Behavioral Responses of CD-1 Mice to SixPredator Odor Components
2016 (English)In: Chemical Senses, ISSN 0379-864X, E-ISSN 1464-3553, Vol. 41, no 5, 399-406 p.Article in journal (Refereed) Published
Mammalian prey species are able to detect predator odors and to display appropriate defensivebehavior. However, there is only limited knowledge about whether single compounds of predatorodors are sufficient to elicit such behavior. Therefore, we assessed if predator-naïve CD-1 mice(n = 60) avoid sulfur-containing compounds that are characteristic components of natural predatorodors and/or display other indicators of anxiety. A 2-compartment test arena was used to assessapproach/avoidance behavior, general motor activity, and the number of fecal pellets excretedwhen the animals were presented with 1 of 6 predator odor components in one compartment anda blank control in the other compartment. We found that 2 of the 6 predator odor components(2-propylthietane and 3-methyl-1-butanethiol) were significantly avoided by the mice. The remaining4 predator odor components (2,2-dimethylthietane, 3-mercapto-3-methylbutan-1-ol, 3-mercapto-3-methylbutyl-1-formate, and methyl-2-phenylethyl sulphide) as well as a nonpredator-associatedfruity odor (n-pentyl acetate) were not avoided. Neither the general motor activity nor the numberof excreted fecal pellets, both widely used measures of stress- or anxiety-related behavior, weresystematically affected by any of the odorants tested. Further, we found that small changes in themolecular structure of a predator odor component can have a marked effect on its behavioralsignificance as 2-propylthietane was significantly avoided by the mice whereas the structurallyrelated 2,2-dimethylthietane was not. We conclude that sulfur-containing volatiles identified ascharacteristic components of the urine, feces, and anal gland secretions of mammalian predatorscan be, but are not necessarily sufficient to elicit defensive behaviors in a mammalian prey species.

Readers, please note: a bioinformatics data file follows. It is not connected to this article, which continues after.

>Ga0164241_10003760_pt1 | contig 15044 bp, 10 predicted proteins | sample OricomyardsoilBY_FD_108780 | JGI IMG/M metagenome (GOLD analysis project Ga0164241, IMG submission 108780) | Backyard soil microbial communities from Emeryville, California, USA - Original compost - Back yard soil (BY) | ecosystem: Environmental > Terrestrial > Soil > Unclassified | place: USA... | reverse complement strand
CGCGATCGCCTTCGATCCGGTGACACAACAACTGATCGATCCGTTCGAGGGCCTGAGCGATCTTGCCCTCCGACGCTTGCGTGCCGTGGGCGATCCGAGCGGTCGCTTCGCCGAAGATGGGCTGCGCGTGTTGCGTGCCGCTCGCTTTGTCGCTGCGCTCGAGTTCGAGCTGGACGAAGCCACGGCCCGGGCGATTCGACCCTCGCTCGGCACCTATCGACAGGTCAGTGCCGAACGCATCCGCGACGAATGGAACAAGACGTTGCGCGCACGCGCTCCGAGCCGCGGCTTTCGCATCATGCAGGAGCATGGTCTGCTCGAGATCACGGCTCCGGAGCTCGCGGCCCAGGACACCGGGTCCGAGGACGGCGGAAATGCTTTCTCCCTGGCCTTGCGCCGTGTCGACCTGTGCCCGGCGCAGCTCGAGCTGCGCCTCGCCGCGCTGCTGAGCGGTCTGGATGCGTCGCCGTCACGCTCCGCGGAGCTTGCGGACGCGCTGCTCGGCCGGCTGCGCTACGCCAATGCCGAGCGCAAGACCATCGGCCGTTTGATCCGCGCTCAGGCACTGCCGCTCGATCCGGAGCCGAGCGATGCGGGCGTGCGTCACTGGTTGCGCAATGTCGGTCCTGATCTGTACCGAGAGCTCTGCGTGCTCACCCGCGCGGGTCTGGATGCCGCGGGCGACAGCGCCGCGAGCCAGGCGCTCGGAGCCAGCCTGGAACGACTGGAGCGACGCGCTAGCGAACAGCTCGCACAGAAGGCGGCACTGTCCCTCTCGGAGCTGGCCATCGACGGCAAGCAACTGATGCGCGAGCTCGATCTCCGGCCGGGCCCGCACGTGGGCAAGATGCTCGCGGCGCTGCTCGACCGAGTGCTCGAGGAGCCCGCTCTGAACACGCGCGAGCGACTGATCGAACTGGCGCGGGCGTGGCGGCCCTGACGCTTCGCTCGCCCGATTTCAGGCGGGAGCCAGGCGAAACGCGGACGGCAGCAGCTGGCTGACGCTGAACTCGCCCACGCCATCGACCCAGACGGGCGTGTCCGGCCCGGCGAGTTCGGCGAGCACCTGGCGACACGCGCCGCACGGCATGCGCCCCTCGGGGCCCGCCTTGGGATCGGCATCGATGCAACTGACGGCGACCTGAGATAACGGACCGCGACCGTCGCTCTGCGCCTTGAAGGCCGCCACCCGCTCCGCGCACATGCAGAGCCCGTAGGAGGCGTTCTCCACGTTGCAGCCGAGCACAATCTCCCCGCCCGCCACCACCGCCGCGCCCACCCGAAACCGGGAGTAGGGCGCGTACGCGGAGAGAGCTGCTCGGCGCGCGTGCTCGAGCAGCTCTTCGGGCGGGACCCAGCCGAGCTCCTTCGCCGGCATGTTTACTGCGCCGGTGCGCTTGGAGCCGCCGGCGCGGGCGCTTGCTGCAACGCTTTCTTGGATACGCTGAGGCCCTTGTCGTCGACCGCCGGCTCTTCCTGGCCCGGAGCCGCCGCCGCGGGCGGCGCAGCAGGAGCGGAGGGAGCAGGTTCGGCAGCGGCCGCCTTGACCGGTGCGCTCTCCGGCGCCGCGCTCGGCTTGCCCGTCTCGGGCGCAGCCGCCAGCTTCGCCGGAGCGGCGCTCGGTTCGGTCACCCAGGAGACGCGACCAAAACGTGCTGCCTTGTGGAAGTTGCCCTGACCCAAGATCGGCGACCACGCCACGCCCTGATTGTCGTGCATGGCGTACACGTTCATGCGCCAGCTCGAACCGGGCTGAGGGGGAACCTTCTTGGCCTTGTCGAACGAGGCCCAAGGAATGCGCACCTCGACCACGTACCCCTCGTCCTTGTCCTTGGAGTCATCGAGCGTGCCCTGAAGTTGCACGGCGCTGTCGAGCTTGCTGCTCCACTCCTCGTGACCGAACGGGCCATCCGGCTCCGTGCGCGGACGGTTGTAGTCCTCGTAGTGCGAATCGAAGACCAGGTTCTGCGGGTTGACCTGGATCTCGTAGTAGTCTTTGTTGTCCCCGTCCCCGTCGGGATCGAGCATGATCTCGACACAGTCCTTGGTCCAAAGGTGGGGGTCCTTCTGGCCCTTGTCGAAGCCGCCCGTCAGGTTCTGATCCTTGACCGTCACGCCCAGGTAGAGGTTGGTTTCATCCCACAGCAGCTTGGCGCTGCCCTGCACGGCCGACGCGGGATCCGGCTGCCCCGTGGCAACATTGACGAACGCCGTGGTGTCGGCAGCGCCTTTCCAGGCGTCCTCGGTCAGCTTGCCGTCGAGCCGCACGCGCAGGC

Place, publisher, year, edition, pages
Oxford University Press, 2016. Vol. 41, no 5, 399-406 p.
avoidance response, mouse, predator odor, sulfur-containing odorants
Behavioral Sciences Biology
IdentifiersURN: urn:nbn:se:liu:diva-129387DOI: 10.1093/chemse/bjw015ISI: 000379739400002PubMedID: 26892309OAI: oai:DiVA.org:liu-129387DiVA: diva2:938923